by Michael Dickens
With rapper Eminem's Oscar-winning hit "Lose Yourself" thumping in the background, Chrysler's highly acclaimed commercial for its Chrysler 200 debuted on Feb. 6, 2011 during the Super Bowl, guaranteeing it one of TV's biggest audiences of the year.
At two minutes, it's practically a short-length film. But, make no mistake: it's more than just an ad about an automobile.
While the theme of this riveting ad may be one of pride, it's hard to ignore the grim images of I-75 and the billowing smokestacks that convey the decline of Detroit, a once proud and great city with a strong history of industry and manufacturing that hopes for a better future.
The Chrysler Super Bowl ad was voted #1 on YouTube with over 7.5 million views.
The Christian Science Monitor said: “The two-minute Chrysler spot featuring rapper Eminem received both the highest volume and the most positive content in a stream of 250,000 tweets on Twitter, as ranked by BrandBowl2011, a social media metric created by Mullen, Radian6, and Boston.com.”
Slate’s John Swanberg said the Chrysler ad was the night’s best, saying it was “It left me pumping my fist and pledging to buy American everything.”
The San Francisco Chronicle’s Peter Hartlaub, who rated the ad No. 2, wrote, “An inspiring speech about American industrial know-how, along with photos of Detroit and music from Eminem’s ‘Lose Yourself’ in the background. ... It made me want to simultaneously wave a flag, punch someone in the face and get rid of my Honda. One of the few commercials in 2011 that captured the national zeitgeist. It also reinforced something that many Americans didn’t know: Chrysler is still around. Mission accomplished, Chrysler.”
In contrast, Herb Steuver of the Washington Post wrote, “I puzzled over Chrysler’s daring yet laughably pretentious ad about a Detroit rebirth, in which Eminem drives meaningfully though the Motor City. ... It was a bold statement, delivered unconvincingly.”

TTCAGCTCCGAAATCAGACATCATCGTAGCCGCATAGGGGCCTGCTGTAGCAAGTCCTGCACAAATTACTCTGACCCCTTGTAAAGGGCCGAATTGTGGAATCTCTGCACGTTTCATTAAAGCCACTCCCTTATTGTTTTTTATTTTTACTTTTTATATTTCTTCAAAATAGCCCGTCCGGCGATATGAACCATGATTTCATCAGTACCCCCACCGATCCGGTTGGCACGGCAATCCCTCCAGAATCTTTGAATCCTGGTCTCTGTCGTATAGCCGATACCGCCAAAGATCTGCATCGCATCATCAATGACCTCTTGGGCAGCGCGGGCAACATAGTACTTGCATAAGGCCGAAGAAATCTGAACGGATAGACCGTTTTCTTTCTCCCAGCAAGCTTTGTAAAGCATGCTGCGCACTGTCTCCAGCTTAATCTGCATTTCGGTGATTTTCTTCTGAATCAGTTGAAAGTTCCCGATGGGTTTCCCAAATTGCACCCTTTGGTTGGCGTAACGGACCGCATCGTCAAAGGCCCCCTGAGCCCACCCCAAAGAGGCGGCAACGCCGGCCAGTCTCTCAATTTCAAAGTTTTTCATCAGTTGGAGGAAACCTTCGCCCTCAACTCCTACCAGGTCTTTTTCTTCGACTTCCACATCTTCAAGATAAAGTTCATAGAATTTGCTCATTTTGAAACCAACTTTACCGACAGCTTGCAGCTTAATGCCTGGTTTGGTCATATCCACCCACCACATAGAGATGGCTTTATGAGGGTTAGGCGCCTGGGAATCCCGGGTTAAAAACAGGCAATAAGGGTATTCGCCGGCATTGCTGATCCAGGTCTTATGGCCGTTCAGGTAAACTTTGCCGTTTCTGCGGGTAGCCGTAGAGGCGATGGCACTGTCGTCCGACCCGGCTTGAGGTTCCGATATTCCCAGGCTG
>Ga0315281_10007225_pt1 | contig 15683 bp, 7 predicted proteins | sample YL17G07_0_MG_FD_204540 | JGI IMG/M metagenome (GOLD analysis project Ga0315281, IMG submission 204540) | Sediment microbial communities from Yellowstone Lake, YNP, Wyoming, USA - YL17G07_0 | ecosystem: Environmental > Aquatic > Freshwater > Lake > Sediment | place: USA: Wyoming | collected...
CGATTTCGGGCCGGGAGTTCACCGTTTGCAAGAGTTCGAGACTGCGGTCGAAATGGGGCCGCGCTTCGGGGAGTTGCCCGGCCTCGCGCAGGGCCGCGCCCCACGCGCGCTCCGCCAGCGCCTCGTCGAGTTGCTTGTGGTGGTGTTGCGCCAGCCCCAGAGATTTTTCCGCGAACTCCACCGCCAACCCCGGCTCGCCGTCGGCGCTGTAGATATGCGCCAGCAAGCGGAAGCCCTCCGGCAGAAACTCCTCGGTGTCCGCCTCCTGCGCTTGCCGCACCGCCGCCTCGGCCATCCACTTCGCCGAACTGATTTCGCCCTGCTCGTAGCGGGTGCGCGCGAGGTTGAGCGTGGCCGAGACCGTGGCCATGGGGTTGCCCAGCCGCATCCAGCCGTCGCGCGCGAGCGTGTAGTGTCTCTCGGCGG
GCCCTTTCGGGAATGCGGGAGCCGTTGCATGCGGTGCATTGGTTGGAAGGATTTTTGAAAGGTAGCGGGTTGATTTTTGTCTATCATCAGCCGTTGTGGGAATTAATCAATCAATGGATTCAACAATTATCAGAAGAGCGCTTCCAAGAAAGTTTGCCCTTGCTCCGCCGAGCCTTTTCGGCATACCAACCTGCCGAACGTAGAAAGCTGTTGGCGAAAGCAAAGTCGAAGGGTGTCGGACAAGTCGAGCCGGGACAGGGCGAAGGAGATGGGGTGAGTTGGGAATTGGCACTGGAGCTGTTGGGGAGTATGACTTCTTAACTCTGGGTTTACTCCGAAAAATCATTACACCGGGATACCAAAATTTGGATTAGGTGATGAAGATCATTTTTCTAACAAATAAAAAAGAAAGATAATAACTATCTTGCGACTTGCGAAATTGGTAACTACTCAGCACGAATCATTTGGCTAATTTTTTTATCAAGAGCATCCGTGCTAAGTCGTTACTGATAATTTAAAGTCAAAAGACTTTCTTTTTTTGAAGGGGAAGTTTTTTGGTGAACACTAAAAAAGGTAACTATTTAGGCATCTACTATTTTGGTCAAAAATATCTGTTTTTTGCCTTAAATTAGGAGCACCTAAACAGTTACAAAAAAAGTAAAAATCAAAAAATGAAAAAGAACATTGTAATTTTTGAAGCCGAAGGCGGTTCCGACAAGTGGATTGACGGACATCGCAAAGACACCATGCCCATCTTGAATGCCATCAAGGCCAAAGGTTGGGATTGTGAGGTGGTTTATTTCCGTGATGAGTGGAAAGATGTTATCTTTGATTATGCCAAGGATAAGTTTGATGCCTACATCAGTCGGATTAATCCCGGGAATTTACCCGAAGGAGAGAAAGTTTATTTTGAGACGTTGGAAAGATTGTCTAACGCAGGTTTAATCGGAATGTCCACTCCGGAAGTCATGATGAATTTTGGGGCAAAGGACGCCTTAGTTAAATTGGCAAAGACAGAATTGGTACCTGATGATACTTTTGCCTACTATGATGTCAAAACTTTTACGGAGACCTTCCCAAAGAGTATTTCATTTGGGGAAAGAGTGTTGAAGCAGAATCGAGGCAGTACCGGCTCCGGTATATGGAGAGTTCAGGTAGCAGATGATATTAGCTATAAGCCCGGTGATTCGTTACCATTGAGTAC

"It touches your heart," Ralph Giles, Dodge division president, told the New York Times.
It's also an attention grabber. According to the New York Times, the Chrysler 200 advert reportedly brought a 267% increase in traffic to Chrysler content on Edmunds.com after its initial airing during the Super Bowl. In the first hours after it aired, "Chrysler 200" was the second most searched term on Google. (Edmunds also recorded a 1619% increase in site traffic for the Chrysler 200 itself. Over a week after the ad’s airing, Chrysler traffic remains 87% higher than in the weeks prior to the game — while Volkswagen, with two ads, is up just 7%, and Chevrolet, with five ads, is up 5%).
The impact continued afterwards.
As the Chrysler 200 ad takes viewers on a tour of Detroit, with shots of historic buildings amid the bleak snow, the ad's grisly voiced narrator says very matter-of-factly: "I got a question for you. What does this city know about luxury? What does a town that's been to hell and back know about the finer things in life?
"Well, I'll tell you: More than most. You see, it's the hottest fires that make the hardest steel. Add hard work and conviction, and the know how that runs generations deep in every last one of us. That's who we are. That's our story."
Quickly, the ad's spare-no-punches attitude has touched a raw nerve. As viewers are easily drawn by the excellent cinematic quality, there's an underlying message being conveyed: one of being proud of who you are and making the best of what life throws at you.
The narrator continues: "Now, it's probably not the one you've been reading in the papers, the one being written by folks who've never been here, who don't know what we're capable of. Because, when it comes to luxury, it's as much where it's from as who it's for.
"Now, we're from America, but this isn't New York City, or the Windy City, nor Sin City. And we're certainly no one's Emerald City."
Enter Eminem. Slightly more than one minute into the ad, the Grammy Award-winning rapper and Michigan native stops the sleek jet black Chrysler 200 he is driving in front of a brightly lit marquee that reads: “Keep Detroit Beautiful.” He steps out of the car and walks inside the building. Cut to a visual of an all-black gospel choir on stage at practice in an empty theater. The choir stops dead in its tracks as Eminem is seen walking down the center aisle. The ad had reached its emotional peak.